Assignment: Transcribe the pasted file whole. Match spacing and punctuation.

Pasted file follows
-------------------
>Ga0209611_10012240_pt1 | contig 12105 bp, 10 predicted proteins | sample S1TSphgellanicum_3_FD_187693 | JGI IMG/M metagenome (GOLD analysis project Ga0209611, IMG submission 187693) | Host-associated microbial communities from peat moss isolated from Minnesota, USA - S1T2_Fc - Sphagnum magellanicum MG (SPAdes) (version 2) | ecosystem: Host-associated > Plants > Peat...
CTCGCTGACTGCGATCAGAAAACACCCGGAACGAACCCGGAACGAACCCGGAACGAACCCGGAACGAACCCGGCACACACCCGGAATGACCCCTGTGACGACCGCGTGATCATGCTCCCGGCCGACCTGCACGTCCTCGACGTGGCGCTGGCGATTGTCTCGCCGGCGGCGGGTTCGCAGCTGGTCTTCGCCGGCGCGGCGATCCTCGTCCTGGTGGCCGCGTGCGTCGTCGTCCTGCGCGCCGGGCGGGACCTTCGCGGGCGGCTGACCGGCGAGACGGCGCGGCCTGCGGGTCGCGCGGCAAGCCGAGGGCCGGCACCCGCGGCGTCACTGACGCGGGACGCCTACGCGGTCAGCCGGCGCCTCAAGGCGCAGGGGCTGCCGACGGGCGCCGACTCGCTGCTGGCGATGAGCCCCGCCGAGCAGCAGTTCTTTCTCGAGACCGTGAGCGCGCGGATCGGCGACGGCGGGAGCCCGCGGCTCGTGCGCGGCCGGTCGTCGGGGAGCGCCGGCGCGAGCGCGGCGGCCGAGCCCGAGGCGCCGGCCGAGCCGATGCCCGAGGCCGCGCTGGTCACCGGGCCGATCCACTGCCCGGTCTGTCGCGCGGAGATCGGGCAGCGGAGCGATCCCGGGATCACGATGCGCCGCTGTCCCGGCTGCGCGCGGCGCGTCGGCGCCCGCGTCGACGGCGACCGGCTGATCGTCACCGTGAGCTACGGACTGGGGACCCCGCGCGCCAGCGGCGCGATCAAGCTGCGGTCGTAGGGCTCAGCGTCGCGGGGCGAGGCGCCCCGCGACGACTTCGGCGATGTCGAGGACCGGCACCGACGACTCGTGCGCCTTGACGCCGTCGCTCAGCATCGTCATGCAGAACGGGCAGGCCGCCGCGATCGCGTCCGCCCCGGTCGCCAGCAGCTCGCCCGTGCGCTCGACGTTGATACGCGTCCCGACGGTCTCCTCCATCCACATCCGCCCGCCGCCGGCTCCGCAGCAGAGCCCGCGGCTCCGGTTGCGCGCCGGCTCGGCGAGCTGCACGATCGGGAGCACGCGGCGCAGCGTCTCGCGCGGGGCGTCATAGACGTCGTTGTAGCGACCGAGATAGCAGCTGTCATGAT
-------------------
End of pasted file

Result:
>Ga0209611_10012240_pt1 | contig 12105 bp, 10 predicted proteins | sample S1TSphgellanicum_3_FD_187693 | JGI IMG/M metagenome (GOLD analysis project Ga0209611, IMG submission 187693) | Host-associated microbial communities from peat moss isolated from Minnesota, USA - S1T2_Fc - Sphagnum magellanicum MG (SPAdes) (version 2) | ecosystem: Host-associated > Plants > Peat...
CTCGCTGACTGCGATCAGAAAACACCCGGAACGAACCCGGAACGAACCCGGAACGAACCCGGAACGAACCCGGCACACACCCGGAATGACCCCTGTGACGACCGCGTGATCATGCTCCCGGCCGACCTGCACGTCCTCGACGTGGCGCTGGCGATTGTCTCGCCGGCGGCGGGTTCGCAGCTGGTCTTCGCCGGCGCGGCGATCCTCGTCCTGGTGGCCGCGTGCGTCGTCGTCCTGCGCGCCGGGCGGGACCTTCGCGGGCGGCTGACCGGCGAGACGGCGCGGCCTGCGGGTCGCGCGGCAAGCCGAGGGCCGGCACCCGCGGCGTCACTGACGCGGGACGCCTACGCGGTCAGCCGGCGCCTCAAGGCGCAGGGGCTGCCGACGGGCGCCGACTCGCTGCTGGCGATGAGCCCCGCCGAGCAGCAGTTCTTTCTCGAGACCGTGAGCGCGCGGATCGGCGACGGCGGGAGCCCGCGGCTCGTGCGCGGCCGGTCGTCGGGGAGCGCCGGCGCGAGCGCGGCGGCCGAGCCCGAGGCGCCGGCCGAGCCGATGCCCGAGGCCGCGCTGGTCACCGGGCCGATCCACTGCCCGGTCTGTCGCGCGGAGATCGGGCAGCGGAGCGATCCCGGGATCACGATGCGCCGCTGTCCCGGCTGCGCGCGGCGCGTCGGCGCCCGCGTCGACGGCGACCGGCTGATCGTCACCGTGAGCTACGGACTGGGGACCCCGCGCGCCAGCGGCGCGATCAAGCTGCGGTCGTAGGGCTCAGCGTCGCGGGGCGAGGCGCCCCGCGACGACTTCGGCGATGTCGAGGACCGGCACCGACGACTCGTGCGCCTTGACGCCGTCGCTCAGCATCGTCATGCAGAACGGGCAGGCCGCCGCGATCGCGTCCGCCCCGGTCGCCAGCAGCTCGCCCGTGCGCTCGACGTTGATACGCGTCCCGACGGTCTCCTCCATCCACATCCGCCCGCCGCCGGCTCCGCAGCAGAGCCCGCGGCTCCGGTTGCGCGCCGGCTCGGCGAGCTGCACGATCGGGAGCACGCGGCGCAGCGTCTCGCGCGGGGCGTCATAGACGTCGTTGTAGCGACCGAGATAGCAGCTGTCATGAT